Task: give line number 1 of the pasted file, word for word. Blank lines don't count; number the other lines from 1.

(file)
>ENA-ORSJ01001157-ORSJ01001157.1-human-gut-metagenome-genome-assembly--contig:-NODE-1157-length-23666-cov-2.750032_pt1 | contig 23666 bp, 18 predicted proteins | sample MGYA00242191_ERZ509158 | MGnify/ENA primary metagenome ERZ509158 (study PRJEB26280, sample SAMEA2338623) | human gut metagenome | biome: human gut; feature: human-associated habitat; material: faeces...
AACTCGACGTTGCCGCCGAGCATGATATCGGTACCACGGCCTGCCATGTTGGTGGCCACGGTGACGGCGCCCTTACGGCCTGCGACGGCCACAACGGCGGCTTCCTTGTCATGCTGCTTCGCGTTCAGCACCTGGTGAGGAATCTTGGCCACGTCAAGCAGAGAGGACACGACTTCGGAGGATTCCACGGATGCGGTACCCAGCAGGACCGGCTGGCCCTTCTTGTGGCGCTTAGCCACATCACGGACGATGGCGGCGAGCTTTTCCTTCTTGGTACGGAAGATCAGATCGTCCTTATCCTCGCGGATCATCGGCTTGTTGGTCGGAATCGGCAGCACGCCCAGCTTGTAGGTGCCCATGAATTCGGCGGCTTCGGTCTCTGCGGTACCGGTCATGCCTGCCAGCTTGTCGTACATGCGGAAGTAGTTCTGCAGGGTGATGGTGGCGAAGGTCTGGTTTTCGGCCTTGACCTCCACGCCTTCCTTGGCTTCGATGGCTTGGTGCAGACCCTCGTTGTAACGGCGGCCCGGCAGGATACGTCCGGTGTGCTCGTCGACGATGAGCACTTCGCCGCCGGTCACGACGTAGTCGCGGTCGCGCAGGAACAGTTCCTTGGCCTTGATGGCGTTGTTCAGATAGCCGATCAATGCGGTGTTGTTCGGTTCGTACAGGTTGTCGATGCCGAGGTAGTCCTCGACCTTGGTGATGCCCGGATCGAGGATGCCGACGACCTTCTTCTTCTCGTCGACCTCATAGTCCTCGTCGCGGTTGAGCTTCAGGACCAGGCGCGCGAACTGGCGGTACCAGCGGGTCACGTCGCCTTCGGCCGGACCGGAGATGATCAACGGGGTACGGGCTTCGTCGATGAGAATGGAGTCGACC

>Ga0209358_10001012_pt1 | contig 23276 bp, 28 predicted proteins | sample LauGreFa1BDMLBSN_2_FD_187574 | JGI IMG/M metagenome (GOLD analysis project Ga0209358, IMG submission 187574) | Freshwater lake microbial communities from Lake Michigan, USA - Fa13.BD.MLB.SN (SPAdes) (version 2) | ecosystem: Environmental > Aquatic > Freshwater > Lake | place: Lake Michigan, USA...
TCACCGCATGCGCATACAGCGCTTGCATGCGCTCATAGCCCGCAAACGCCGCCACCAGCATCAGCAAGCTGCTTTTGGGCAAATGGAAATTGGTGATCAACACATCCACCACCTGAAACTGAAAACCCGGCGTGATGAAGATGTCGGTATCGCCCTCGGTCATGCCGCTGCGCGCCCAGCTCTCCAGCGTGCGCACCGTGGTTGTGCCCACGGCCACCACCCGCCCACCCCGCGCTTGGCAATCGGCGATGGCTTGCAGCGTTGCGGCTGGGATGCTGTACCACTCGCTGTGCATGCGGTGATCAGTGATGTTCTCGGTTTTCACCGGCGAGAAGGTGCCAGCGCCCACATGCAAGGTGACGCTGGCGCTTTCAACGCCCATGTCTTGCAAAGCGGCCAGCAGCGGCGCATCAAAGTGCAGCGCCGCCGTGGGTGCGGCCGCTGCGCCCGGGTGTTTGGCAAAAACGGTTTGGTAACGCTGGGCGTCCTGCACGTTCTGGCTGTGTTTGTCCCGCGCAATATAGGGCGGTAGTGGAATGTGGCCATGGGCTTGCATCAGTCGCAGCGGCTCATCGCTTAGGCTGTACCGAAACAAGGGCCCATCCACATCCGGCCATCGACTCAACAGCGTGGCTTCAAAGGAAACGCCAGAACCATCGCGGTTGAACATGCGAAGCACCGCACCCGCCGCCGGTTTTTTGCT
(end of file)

>ENA-ORSJ01001157-ORSJ01001157.1-human-gut-metagenome-genome-assembly--contig:-NODE-1157-length-23666-cov-2.750032_pt1 | contig 23666 bp, 18 predicted proteins | sample MGYA00242191_ERZ509158 | MGnify/ENA primary metagenome ERZ509158 (study PRJEB26280, sample SAMEA2338623) | human gut metagenome | biome: human gut; feature: human-associated habitat; material: faeces...